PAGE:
As spring approaches, we imagine bountiful vegetable gardens. All those lovely leafy greens eat carbon and flourish if your soil is kept healthy. The soil’s dynamic ecosystem is thriving with biology that includes earthworms, fungi, algae, bacteria, protozoa, microorganisms and arthropods. In The Environmental Magazine’s 2006 article “The Scoop On Dirt,” the writer stated, “Interestingly, soil microbes play a critical role in plant health. One tablespoon may contain up to nine billion microorganisms, which is more than the human population on earth.”
Scientists are now coping with climate change, and their studies of agricultural practices of clearing and plowing reveal that carbon is being released from the soil into the atmosphere. Soil carbon sequestration is their vision — to plant more greenery in order to capture carbon as well as to decrease tilling to reduce its escape. Rich soil includes humus, a dark brown substance of partially decomposed organic matter that improves the soil’s fertility, increases water retention and holds carbon. When excess air enters the soil through tilling, the humus breaks down its chain of carbon into carbon dioxide, which then enters the atmosphere. Sandy Dechert, at Cleantechnica, recently posted a report suggesting that, by changing the way we use land, we could reduce CO2 emissions by half. By not disturbing the soil, home gardeners collectively can help curb climate change as well.
Compost: Start thinking about feeding the soil by composting all organic food scraps, fallen household plant leaves, and yard trimmings. Include some cardboard also, as it is high in fiber. The ecosystem of bacteria, fungi and compost critters will all do their part to retain carbon in the soil.
Don’t Dig It!: For years I have been singing the praises of spreading finished compost on your property and digging it into gardens. However, by spreading compost on your garden rather than digging it in, you will have an impact on preserving soil carbon. Research into organic gardening without tilling, which slows down the rate of decomposition, is relatively new. The Rodale Institute is still unsure of the amount of carbon that can be preserved in the soil.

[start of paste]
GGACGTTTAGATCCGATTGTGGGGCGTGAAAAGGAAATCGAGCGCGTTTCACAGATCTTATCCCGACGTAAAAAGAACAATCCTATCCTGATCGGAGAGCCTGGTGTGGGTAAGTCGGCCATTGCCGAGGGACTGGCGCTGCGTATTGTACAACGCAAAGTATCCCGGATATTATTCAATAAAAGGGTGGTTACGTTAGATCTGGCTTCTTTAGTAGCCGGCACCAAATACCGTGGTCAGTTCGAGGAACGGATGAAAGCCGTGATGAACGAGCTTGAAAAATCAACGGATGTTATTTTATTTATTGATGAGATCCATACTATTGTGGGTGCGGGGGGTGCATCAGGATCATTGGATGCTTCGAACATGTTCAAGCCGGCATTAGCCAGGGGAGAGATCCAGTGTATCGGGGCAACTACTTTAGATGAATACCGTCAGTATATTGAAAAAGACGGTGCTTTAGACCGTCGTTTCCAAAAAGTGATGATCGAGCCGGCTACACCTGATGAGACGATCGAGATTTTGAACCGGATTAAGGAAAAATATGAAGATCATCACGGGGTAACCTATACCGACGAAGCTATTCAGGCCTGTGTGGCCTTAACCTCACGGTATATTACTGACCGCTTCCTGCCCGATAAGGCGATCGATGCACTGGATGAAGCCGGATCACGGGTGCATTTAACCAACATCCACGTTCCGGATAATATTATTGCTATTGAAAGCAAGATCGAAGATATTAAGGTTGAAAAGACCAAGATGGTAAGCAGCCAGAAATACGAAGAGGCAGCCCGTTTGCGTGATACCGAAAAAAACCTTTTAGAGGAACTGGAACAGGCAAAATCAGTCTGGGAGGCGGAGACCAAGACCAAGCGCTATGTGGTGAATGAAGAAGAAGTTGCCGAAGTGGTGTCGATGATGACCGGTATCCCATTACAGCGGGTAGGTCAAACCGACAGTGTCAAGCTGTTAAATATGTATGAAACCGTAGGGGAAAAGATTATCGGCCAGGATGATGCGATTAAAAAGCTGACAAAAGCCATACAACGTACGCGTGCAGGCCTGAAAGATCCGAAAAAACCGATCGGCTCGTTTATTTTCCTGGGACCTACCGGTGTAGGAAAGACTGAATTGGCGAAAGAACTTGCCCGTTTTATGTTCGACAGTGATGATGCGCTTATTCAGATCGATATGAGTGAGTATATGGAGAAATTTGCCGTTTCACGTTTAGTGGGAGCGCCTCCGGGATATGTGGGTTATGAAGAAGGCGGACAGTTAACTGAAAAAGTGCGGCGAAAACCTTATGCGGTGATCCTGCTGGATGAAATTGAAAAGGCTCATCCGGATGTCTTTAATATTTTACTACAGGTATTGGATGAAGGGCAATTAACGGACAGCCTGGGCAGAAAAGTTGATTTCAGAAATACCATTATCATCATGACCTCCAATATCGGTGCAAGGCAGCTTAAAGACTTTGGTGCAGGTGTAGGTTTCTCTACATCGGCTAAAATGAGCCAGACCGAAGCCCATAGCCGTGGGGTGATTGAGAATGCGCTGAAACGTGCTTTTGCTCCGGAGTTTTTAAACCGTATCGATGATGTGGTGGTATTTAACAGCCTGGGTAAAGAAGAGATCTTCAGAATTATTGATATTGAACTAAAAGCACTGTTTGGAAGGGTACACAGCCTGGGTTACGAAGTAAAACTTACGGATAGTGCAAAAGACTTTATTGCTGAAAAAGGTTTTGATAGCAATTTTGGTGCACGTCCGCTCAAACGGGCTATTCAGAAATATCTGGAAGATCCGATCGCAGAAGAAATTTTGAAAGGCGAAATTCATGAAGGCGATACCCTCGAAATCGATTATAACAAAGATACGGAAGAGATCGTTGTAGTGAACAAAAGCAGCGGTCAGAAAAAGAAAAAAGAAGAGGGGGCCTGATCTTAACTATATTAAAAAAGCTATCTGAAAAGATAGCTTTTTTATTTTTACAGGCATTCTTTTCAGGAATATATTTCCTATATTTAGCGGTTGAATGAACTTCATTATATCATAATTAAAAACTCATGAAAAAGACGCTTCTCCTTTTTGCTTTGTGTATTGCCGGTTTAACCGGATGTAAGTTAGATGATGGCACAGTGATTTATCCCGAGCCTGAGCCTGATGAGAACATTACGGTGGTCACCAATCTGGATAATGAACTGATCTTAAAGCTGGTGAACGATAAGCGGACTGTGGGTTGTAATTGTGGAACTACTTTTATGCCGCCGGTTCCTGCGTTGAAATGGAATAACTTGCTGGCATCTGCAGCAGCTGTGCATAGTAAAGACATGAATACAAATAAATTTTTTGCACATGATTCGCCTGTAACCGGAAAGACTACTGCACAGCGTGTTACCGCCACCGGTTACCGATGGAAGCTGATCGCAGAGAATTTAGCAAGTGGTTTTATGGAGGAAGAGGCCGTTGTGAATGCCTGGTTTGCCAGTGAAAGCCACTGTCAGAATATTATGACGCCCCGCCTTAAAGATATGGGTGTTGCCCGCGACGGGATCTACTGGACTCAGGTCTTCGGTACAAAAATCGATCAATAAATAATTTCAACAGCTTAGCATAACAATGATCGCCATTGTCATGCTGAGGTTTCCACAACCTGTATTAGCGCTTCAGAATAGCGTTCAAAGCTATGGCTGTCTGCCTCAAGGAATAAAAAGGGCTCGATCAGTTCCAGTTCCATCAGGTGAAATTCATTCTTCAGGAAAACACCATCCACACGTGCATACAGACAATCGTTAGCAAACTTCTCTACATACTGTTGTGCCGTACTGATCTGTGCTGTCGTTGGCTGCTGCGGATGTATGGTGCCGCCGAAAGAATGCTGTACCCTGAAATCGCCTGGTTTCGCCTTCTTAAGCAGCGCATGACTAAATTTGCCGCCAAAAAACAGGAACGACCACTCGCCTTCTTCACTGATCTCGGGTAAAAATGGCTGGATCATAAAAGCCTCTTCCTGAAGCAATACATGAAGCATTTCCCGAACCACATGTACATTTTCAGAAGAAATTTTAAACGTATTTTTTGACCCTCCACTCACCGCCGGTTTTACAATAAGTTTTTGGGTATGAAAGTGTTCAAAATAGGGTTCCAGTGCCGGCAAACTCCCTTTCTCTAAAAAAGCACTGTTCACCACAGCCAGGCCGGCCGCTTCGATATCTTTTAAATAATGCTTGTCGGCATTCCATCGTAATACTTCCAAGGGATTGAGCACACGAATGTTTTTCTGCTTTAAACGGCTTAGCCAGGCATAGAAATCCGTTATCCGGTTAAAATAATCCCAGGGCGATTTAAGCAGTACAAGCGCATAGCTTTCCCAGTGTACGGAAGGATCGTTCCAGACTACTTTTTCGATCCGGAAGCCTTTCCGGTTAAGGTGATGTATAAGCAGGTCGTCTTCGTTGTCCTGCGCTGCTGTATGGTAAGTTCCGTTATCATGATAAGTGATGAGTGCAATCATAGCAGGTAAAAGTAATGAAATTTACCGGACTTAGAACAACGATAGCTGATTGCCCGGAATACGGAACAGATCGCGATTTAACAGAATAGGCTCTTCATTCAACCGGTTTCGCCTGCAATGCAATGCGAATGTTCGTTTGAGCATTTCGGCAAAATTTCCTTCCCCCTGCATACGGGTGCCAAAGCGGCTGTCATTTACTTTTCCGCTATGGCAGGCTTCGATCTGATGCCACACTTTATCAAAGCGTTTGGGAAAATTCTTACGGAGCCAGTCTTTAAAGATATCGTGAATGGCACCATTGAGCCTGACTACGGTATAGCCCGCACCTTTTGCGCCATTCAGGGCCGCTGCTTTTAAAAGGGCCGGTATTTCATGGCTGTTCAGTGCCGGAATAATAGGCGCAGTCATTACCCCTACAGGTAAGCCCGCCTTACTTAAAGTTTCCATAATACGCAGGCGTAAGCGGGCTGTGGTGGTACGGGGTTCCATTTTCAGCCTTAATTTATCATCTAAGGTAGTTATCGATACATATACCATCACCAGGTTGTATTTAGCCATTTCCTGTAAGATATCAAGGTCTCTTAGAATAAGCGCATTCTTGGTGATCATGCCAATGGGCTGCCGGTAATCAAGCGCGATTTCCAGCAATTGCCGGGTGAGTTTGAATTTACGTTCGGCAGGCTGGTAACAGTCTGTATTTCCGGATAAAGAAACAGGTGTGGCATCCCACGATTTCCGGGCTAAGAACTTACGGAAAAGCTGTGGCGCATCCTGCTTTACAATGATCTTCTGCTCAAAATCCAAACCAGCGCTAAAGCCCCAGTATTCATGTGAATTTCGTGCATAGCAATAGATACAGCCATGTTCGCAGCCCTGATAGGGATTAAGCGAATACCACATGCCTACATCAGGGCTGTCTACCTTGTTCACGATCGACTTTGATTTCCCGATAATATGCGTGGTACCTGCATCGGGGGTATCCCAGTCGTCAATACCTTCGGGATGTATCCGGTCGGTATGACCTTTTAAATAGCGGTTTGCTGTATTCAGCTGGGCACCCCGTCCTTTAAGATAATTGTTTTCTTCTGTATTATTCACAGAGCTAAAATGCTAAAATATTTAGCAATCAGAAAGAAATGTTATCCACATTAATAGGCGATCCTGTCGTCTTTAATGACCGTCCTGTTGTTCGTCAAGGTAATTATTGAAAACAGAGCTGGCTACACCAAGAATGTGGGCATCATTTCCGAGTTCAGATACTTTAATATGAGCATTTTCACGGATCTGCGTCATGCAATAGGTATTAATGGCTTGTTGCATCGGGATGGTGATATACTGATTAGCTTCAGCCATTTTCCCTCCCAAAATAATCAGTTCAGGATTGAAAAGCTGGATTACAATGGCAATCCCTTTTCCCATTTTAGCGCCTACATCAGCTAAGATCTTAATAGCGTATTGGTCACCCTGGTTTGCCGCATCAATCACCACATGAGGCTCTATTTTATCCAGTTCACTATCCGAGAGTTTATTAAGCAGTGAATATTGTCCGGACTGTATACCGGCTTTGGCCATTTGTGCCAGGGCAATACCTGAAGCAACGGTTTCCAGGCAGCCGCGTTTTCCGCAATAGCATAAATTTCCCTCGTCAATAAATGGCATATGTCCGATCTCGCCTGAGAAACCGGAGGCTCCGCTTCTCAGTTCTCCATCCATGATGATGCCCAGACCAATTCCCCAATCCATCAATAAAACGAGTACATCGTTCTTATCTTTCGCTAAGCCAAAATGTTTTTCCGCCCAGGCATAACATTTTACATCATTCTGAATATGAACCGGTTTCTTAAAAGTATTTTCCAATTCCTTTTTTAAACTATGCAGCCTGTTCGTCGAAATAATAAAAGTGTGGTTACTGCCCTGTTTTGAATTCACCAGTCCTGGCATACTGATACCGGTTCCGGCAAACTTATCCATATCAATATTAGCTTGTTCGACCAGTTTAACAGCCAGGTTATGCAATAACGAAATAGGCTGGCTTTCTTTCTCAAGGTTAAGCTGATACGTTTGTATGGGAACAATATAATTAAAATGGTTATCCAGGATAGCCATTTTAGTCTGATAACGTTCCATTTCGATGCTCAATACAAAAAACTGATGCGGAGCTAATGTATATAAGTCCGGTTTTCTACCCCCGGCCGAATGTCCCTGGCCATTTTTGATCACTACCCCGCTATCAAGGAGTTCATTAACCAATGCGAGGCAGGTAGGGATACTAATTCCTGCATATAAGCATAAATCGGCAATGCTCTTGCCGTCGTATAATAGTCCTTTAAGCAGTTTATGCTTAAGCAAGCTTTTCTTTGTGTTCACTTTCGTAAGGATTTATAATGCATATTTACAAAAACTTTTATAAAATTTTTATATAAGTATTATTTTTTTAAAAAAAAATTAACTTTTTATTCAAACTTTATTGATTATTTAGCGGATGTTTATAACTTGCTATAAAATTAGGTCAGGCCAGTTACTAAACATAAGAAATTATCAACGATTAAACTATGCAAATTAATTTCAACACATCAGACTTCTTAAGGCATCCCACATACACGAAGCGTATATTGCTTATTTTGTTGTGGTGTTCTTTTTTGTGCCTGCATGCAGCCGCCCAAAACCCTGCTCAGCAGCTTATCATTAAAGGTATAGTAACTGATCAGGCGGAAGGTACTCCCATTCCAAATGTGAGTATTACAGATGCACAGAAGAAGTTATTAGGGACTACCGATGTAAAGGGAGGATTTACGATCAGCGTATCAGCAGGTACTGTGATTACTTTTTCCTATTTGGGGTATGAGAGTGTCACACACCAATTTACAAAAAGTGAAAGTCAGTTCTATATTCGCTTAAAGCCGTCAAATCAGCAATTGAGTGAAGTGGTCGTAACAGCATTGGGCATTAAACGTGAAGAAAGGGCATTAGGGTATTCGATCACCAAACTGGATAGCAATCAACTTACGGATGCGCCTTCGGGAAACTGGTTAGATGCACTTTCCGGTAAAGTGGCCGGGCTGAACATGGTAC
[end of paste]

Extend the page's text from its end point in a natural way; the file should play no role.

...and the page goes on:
Use Mulch: Enrich the quality of your garden by applying layers of compost mixed with mulch or straw so soil microbes will not be exposed to excess levels of air and sunlight. As a result, the root systems keeping soil in place and offering a habitat for soil life will not be disturbed. The decaying matter will develop communities of worms and microorganisms, all of which will enhance the growth of your plants and vegetables.
Ditch the Perfect Lawn: We have become accustomed to seeing lawns surrounding our homes. That lush green area requires watering, mowing, weeding and fertilizing. Alternatives include the use of clover or other suitable ground cover that are more environmentally sound.
Biodiversity: Plant a variety of edible foods rather than rows of the same vegetable. As each kind of plant takes different combinations of nutrients from the soil, it is advisable to rotate your vegetables. For example, sow seeds of deep-rooted vegetables where shallow-rooted plants grew the previous year. Also let the soil rest periodically. Think of your garden as a food forest by combining vegetables, fruit trees and perennials. By adding lots of diversity, adopting permaculture methods, and switching to climate-friendly habits, you will be creating a stronger ecosystem. Gain inspiration from gardening experts Esther Deans, who published Growing Without Digging; Ruth Stout, author of The No Work Garden Book; and research soil biology researcher, Dr. Elaine Ingham. This year, plant more greenery and worship the ground we walk on.